Originally published on Fri June 19, 2015 11:44 am
Increased fatigue, forgetfulness, and reduced eyesight — these are some of the declines that can come with aging.
Certain professions keep a close watch for these sorts of changes, in hopes of protecting the public. And some jobs even have a firm age cutoff: Airline pilots are required to retire at 65, for example, and some firefighters must step down by 57. But there are no nationwide age-related cutoffs, required assessments or guidelines to make sure doctors can do their jobs safely.
In what researchers say is a first, they've discovered the neuron in worms that detects Earth's magnetic field. Animals have been known to sense the magnetic field; a new study identifies the microscopic, antenna-shaped sensor that helps worms orient themselves underground.
The sensory neuron that the worm C. elegans uses to migrate up or down through the soil could be similar to what many other animals use, according to the team of scientists and engineers at The University of Texas at Austin.
You might think you know what frogs sound like — until, that is, you hear the symphony of amphibians that fills the muggy night air at Nokuse Plantation, a nature preserve in the Florida Panhandle.
There, about 100 miles east of Pensacola, a man named M.C. Davis has done something extraordinary: He has bought up tens of thousands of acres in the Florida sandhills and turned them into a unique, private preserve.
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There's something strange happening along the coast of Southern California. It's the latest in a string of rare phenomena that scientists link to unusually warm ocean waters. NPR's Kirk Siegler went to have a look.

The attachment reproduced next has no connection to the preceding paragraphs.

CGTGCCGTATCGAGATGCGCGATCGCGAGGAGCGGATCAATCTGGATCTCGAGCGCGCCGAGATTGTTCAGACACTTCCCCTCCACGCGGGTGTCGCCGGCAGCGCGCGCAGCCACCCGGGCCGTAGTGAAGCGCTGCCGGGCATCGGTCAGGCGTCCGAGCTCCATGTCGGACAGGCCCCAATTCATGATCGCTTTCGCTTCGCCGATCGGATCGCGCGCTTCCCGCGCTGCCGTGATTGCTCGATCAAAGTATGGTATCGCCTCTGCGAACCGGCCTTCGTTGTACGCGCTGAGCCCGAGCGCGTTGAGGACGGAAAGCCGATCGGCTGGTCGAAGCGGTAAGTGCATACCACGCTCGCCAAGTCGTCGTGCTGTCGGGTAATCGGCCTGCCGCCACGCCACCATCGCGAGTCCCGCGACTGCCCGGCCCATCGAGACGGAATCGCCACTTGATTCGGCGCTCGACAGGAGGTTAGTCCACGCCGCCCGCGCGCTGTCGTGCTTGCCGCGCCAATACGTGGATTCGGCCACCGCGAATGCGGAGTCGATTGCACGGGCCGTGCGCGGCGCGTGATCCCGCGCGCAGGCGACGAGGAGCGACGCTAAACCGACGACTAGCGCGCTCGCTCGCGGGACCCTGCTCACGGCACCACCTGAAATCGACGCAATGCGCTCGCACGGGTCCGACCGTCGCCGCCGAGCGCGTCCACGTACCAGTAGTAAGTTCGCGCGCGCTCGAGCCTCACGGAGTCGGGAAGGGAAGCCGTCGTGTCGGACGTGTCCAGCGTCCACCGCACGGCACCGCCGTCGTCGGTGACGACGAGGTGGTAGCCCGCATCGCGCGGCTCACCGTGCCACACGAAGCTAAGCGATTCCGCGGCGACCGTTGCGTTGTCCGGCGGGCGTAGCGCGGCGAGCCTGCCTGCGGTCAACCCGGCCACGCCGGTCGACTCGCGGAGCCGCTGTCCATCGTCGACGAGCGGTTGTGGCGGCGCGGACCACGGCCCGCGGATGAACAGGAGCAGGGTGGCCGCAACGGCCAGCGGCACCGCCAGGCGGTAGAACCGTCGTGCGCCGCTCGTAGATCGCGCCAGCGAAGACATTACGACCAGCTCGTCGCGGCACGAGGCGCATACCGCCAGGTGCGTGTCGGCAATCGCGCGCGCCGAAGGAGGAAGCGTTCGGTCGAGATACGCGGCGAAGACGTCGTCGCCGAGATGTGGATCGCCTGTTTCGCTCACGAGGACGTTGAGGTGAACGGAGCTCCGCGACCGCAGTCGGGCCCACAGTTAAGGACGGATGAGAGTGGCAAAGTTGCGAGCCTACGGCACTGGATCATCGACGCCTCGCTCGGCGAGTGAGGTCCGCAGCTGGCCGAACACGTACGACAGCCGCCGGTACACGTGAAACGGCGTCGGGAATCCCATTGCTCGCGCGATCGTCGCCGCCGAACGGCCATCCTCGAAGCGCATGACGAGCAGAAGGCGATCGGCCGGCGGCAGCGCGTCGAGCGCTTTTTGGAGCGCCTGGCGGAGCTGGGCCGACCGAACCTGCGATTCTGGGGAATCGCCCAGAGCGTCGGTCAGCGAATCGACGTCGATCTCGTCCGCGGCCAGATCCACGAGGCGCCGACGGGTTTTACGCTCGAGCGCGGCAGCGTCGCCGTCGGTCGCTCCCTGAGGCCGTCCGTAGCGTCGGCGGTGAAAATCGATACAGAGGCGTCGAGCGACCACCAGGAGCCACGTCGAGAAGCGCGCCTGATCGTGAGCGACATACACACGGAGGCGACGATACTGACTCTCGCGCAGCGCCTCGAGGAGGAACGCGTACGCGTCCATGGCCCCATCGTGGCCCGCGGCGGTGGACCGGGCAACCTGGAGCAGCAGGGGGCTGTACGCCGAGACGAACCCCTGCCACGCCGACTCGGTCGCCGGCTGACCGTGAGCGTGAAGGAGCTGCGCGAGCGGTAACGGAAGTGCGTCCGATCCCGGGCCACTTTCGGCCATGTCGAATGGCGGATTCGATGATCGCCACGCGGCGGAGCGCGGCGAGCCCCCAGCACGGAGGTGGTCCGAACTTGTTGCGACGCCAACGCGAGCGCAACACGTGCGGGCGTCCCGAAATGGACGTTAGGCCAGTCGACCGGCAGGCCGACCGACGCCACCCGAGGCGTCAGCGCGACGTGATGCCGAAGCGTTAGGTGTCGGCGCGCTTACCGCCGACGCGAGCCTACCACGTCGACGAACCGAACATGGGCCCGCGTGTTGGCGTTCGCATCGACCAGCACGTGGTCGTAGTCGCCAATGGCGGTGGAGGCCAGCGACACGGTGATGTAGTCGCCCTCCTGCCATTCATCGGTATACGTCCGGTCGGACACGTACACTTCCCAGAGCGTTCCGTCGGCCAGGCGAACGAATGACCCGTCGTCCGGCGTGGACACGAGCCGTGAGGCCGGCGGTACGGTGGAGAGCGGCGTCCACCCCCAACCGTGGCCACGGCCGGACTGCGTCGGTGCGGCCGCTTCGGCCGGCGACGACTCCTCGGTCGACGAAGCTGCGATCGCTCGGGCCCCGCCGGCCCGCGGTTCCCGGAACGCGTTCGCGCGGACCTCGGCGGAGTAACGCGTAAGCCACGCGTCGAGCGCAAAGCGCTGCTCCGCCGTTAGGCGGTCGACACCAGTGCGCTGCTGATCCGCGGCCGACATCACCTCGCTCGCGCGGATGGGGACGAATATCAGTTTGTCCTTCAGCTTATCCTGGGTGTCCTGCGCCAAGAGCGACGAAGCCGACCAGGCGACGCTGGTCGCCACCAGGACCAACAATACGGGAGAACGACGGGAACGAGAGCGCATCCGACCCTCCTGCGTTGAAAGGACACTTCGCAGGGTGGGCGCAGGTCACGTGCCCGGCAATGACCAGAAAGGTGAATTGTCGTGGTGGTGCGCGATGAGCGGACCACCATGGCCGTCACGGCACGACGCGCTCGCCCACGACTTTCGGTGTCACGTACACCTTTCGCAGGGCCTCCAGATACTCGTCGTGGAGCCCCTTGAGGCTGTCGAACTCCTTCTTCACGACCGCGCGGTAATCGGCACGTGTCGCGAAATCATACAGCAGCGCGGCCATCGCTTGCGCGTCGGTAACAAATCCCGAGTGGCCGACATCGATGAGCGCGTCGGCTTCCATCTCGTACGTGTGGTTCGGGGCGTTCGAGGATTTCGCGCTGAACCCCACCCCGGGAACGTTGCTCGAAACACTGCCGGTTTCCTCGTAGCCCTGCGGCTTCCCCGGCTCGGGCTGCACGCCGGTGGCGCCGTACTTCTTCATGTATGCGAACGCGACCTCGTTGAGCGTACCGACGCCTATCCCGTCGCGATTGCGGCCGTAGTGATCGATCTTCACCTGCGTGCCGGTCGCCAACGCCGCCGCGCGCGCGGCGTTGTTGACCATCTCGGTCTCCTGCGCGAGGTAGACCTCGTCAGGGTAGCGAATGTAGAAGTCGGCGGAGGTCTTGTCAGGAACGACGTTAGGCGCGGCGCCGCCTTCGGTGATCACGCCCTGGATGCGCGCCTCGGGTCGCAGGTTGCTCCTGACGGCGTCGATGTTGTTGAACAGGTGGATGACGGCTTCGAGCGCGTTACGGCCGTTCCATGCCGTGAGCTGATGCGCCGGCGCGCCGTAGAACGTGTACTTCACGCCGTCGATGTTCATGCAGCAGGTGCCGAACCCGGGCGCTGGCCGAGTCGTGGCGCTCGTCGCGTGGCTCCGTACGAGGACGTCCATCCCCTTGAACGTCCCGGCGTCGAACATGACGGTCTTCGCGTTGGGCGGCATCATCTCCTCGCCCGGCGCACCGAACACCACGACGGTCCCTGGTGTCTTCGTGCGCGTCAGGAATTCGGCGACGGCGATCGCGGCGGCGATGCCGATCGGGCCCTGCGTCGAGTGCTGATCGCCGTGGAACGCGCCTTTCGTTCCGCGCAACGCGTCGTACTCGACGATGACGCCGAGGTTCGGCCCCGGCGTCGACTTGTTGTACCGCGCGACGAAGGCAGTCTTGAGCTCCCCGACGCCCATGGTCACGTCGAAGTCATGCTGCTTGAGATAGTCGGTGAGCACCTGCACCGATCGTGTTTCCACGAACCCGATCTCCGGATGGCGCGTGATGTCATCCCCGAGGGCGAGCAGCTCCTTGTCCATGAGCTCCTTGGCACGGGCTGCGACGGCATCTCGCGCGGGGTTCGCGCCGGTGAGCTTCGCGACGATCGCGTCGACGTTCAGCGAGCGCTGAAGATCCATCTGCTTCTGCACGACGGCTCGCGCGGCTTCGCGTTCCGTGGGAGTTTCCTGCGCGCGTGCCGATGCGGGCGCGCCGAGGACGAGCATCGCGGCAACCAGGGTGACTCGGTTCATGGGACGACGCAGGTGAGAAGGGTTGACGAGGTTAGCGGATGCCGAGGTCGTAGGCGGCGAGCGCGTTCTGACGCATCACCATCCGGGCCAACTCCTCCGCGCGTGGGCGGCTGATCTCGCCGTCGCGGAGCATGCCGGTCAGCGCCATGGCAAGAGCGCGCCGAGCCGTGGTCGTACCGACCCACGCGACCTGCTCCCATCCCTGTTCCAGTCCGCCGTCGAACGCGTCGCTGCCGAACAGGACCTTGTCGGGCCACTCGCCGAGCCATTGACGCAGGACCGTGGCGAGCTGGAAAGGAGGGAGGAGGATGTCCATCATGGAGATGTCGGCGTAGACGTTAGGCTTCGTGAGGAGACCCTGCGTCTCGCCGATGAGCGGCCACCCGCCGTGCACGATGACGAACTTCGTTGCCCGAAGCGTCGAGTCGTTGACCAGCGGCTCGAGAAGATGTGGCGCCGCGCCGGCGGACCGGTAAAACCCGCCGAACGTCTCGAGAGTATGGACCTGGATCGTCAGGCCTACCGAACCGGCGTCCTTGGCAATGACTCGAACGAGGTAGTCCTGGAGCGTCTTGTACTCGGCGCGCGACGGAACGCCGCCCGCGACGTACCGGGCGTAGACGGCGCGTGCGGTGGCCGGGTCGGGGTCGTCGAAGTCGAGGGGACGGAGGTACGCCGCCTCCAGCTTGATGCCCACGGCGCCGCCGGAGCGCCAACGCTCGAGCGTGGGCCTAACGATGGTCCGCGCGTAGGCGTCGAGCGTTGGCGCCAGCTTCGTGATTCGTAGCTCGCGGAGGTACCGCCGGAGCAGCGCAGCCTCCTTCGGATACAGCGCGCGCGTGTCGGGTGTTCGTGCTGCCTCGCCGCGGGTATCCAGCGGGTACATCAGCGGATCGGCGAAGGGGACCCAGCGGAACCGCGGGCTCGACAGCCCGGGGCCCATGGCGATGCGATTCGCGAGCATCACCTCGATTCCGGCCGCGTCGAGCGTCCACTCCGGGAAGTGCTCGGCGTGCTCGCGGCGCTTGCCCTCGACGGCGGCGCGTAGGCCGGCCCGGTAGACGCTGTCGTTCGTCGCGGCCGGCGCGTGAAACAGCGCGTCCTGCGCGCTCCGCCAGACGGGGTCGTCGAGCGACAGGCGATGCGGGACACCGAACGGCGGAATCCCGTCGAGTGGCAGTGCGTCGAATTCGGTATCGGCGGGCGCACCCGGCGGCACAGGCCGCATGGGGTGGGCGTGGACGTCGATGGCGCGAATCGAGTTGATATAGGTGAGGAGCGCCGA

Teenagers aren't exactly known for their responsible decision making.
But some young people are especially prone to making rash, risky decisions about sex, drugs and alcohol. Individual differences in the brain's working memory — which allows people to draw on and use information to make decisions — could help explain why some adolescents are especially impulsive when it comes to sex, according to a study published Wednesday inChild Development.
New data from NASA's GRACE satellites show that many of the world's biggest aquifers are being sucked dry at a rate far greater than they are being replenished. Although scientists don't know how much water is left, they hope their findings will serve as a "red flag" for regions that may be overusing water.
In a technological feat that moved the world, last November the European Space Agency landed the small probe Philae on comet 67P/Churyumov–Gerasimenko, which is cruising at some 100,000 miles per hour toward the sun. Excitement turned to high drama when the landing put the probe away from the sun's rays and, thus, from its energy source.